Metrication matters - Number 19 - 2004-12-10
Metrication matters is an on-line metrication newsletter for those actively involved, and for those with an interest, in metrication matters.
If you know someone who might benefit from this newsletter, please forward it to them and suggest they subscribe. If a friend sent this newsletter to you, please check free subscription details at the end.
1 Feedback - notes and comments from readers
3 Oddities - measurements from around the world
4 Tips - pointers and methods to make your measurements easier.
5 Signs of the times
7 Q&A - readers' questions and answers
8 Rule of thumb
10 Hidden metric
Bruce Raup, from the National Snow and Ice Data Center, in Boulder, Colorado, correctly pointed out that I made an error when I said that a 'cubic metre of air had a mass of 1.2 kilograms' when I hadn't clearly specified the location of the air. Bruce remarked:
Obviously, if you moved a cubic meter of air (as measured at sea level) to Boulder, its mass would not change (its expansion would compensate for its lower density) . . . if you simply move a 1 cubic metre parcel of air (at 101 kPa) to Boulder (83 kPa), its volume would be 22% larger (101/83 = 1.22 m3) (assuming the temperature doesn't change), but its mass would be unchanged (1.22 kg), since the number of molecules has not changed.
Christoph Oelke, from the Institute for Geophysics at the University of Münster, joined this discussion by calculating the mass of a cubic metre of air at sea level in Geelong (1.2256 kg/m3) and at 1700 metres above sea level in Boulder (1.0040 kg/m3).
It seems that one kilogram of air in Boulder has a mass very close to one kilogram. When I shared this information between these two scientists, Bruce Raup wrote back to say:
Christoph and I used to have long discussions about the metric system and the state of American metrication when we shared an office. Small world.
Later, Robert H Bushnell, who lives in Boulder Colorado, confirmed these calculations when he wrote:
I tell people the mass of air in a cubic metre 'right here in this room' is one kilogram.
Robert uses the value of 1 kilogram per cubic metre when he is finding heat losses due to infiltration in Boulder buildings when he is calculating amounts of solar heat for buildings.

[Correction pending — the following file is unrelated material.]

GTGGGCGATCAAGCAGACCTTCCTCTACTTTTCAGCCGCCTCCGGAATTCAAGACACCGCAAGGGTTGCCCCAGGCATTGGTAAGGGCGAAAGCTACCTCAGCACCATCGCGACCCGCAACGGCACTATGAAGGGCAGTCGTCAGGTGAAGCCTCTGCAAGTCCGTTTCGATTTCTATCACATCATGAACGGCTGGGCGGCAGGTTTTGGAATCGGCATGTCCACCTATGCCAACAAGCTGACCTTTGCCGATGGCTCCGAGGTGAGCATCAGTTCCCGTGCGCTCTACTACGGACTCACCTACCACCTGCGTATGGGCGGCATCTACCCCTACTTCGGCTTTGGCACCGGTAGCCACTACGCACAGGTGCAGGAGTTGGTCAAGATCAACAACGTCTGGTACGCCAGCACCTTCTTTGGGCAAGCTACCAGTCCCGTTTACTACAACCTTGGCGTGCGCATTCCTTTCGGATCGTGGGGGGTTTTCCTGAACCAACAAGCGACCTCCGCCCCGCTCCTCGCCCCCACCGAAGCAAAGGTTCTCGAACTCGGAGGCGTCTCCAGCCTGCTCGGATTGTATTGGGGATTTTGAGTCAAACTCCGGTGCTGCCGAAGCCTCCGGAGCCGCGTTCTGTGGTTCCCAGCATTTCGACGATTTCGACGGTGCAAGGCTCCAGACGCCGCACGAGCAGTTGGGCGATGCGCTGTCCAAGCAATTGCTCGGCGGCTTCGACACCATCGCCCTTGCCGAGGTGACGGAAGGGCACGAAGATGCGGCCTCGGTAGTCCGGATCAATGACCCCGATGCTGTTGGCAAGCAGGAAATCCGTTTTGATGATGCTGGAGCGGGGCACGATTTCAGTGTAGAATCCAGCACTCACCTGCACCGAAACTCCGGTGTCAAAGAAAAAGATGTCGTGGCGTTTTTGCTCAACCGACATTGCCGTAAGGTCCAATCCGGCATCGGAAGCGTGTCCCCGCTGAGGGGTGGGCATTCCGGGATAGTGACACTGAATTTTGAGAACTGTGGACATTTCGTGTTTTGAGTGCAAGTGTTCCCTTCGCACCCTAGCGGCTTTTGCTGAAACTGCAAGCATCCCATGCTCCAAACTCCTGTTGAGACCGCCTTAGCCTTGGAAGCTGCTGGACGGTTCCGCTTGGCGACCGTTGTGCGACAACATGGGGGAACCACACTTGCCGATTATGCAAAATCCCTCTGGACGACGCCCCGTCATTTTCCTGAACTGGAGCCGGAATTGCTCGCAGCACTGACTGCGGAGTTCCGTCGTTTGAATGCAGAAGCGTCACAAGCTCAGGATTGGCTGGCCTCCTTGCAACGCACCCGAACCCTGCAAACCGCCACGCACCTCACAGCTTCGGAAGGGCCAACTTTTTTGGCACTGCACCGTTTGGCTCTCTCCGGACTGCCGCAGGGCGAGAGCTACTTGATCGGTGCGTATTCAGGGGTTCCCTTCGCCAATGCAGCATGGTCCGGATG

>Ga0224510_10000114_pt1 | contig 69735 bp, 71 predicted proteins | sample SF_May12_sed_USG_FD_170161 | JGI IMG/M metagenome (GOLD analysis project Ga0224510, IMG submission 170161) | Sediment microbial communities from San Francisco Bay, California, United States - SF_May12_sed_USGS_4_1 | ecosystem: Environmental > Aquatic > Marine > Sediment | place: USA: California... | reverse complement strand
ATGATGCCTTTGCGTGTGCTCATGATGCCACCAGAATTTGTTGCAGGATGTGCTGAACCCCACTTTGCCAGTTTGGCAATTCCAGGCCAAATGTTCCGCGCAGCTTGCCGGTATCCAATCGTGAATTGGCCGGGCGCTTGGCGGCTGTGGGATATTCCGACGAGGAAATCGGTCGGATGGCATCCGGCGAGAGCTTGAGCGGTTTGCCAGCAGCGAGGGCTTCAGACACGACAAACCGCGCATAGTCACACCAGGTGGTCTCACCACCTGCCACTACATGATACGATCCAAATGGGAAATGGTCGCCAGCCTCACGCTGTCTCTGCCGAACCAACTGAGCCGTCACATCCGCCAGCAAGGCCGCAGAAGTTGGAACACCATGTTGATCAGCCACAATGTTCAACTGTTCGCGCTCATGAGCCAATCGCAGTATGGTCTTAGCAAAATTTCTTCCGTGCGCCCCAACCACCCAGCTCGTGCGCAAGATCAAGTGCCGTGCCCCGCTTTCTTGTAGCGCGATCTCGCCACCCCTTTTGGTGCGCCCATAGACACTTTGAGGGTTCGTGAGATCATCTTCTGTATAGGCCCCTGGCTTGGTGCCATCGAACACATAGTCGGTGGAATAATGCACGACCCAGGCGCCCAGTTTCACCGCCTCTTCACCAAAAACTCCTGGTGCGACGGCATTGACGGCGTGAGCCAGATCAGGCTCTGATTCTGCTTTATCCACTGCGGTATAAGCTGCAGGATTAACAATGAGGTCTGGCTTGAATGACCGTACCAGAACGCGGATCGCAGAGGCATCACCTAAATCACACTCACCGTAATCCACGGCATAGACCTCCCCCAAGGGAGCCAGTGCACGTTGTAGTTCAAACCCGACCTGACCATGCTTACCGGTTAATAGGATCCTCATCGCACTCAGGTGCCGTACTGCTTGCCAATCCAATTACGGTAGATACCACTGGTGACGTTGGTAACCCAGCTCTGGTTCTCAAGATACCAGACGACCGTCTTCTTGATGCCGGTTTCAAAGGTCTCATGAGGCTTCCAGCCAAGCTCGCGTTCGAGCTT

Many new students are now enrolling for the 'Metrication Basics' e-course. If you would like to join them, go to:
Through the coming together of a number of favourable factors – like the relative strength of the Australian dollar – I figured that it might be possible to visit the USA during the middle part of 2005. I have not visited the USA since the early 1980s. When I investigated further it became apparent that, for not much extra, I could travel around the world rather than going to the USA and back.
My current planning revolves around (sic) a 'Round World' ticket that will allow me to visit the BIPM and London on the way to NIST and the Smithsonian in Washington DC before I get to California on the way home.
I am currently going through the exhilarating task of trying to work out the places I would like to visit, and when. As I would really like to meet as many fellow metric enthusiasts as possible, please let me know if you would like me to consider planning to travel to your town or city, and I will see if I can incorporate it into my plans.
Needless to say I am very excited about this opportunity.
Recently, the world's largest bottle of wine was auctioned by Sotheby's in New York. This giant bottle called 'Maximus' was moulded and blown by Czech craftsmen and glassblowers. Maximus has a capacity of 130 litres, which is equivalent to 173 bottles or 1152 glasses. See the Radio Praha web page at: http://www.radio.cz/en/article/60696 for photographs and further details.
Maximus is 1.37 metres high; its diameter is 436 millimetres giving it a circumference of 1.38 metres. Maximus was filled with Beringer Private Reserve Cabernet Sauvignon (2001 vintage) from the Napa Valley. When auctioned the Maximus bottle of wine sold for $56 000.00 USD.
1 millimetre is about the thickness of an Australian 5 cent piece; or in the USA it is the thickness of a dime. Other approximations that are useful in learning to visualize millimetre measurements are:
- 10 mm is about the width of a woman's little finger.
- 10 mm is about the width of a man's little finger nail.
- 15 mm is about the width of a man's thumb nail.
- 20 mm is about the width of a woman's thumb.
- 20 mm is about the diameter of an Australian 5 cent coin.
- 20 mm is about the diameter of a Jefferson nickel.